"Duty has the virtue of making us feel the reality of a positive world while at the same time detaching us from it." (From Journal Intime)
This is a penetrating observation, and a perfect specimen of the aphorist's art. It is terse, true, but not trite. The tip of an iceberg of thought, it invites exploration below the water line.
If the world were literally a dream, there would be no need to act in it or take it seriously. One could treat it as one who dreams lucidly can treat a dream: one lies back and enjoys the show in the knowledge that it is only a dream. But to the extent that I feel duty-bound to do this or refrain from that, I take the world to be real, to be more than maya or illusion. Feeling duty-bound, I help realize the world. It is an "unfinished universe" in a Jamesian phrase and I cannot play within it the role of mere spectator. I must play the agent as well; I must participate whether I like it or not, non-participation being but a deficient mode of participation. In a Sartrean phrase, I am "condemned to be free": I am free to do and leave undone, but my being free does not fall within the ambit of my freedom.
And to the extent that I feel duty-bound to do something, to make real what merely ought to be, I am referred to this positive world as to the locus of realization.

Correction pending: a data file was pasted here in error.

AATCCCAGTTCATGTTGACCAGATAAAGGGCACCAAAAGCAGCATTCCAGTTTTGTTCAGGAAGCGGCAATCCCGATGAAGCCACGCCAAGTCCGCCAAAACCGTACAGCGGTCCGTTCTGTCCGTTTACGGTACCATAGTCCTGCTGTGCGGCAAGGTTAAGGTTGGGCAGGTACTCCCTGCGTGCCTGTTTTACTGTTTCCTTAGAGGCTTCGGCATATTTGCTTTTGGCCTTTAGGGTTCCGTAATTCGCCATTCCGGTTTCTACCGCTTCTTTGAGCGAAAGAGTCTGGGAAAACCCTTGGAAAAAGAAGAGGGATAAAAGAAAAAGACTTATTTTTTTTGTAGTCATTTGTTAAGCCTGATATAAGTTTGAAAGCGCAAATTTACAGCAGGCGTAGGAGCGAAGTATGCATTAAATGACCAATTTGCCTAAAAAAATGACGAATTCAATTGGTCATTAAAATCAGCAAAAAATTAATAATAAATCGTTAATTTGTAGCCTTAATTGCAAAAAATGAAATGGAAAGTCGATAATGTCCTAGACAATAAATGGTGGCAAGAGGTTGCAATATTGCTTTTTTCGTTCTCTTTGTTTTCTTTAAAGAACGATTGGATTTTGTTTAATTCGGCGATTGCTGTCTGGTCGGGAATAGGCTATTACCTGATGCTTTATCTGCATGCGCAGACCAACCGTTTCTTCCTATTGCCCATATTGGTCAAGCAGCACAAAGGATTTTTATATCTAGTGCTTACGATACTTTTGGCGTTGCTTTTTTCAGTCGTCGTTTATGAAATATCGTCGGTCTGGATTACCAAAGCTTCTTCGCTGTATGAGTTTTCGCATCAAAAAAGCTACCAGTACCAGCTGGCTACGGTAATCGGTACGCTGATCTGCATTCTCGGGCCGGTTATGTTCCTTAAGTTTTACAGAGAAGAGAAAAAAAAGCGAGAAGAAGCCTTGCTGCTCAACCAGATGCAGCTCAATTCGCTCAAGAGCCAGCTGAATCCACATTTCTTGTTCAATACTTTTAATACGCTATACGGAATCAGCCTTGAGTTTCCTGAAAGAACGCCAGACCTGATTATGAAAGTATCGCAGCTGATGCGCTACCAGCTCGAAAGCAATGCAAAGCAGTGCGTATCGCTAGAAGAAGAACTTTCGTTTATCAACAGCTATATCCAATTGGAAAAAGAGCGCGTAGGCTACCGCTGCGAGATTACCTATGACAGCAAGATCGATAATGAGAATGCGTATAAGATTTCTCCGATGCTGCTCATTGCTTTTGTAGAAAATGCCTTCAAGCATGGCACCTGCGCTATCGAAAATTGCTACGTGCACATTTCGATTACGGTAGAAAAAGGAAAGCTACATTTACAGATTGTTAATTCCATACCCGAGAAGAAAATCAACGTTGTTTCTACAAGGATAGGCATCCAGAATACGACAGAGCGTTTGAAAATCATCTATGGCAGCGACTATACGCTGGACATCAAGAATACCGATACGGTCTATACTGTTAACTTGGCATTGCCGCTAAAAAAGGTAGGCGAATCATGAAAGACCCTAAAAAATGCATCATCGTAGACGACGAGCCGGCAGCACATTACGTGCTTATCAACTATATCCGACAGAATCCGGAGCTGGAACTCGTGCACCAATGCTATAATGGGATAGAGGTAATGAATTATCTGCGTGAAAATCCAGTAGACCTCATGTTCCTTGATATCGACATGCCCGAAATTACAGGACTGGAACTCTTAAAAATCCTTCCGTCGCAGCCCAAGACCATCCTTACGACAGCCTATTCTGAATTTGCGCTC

But just how real is the world of our ordinary waking experience? Is it the ne plus ultra of reality? Its manifest deficiency gives the lie to this supposition, which is why great philosophers from Plato to Bradley have denied ultimate reality to the sense world. Things are not the way they ought to be, and things are the way they ought not be, and everyone with moral sense feels this to be true. The Real falls short of the Ideal, and, falling short demonstrates its lack of plenary reality. So while the perception of duty realizes the world, it also and by the same stroke de-realizes it by measuring it against a standard from elsewhere.
The moral sense discloses a world poised between the unreality of the dream and the plenary reality of the Absolute. Plato had it right: the human condition is speleological and the true philosopher is a transcendental speleologist.
The sense of duty detaches us from the world of what is by referring us to what ought to be. What ought to be, however, in many cases is not; hence we are referred back to the world of what is as the scene wherein alone ideals can be realized.
It is a curious dialectic. The Real falls short of the Ideal and is what is is in virtue of this falling short. The Ideal, however, is only imperfectly realized here below. Much of the ideal lacks reality just as much of the Real lacks ideality. Each is what it is by not being what it is not. And we moral agents are caught in this interplay. We are citizens of two worlds and must play the ambassador between them.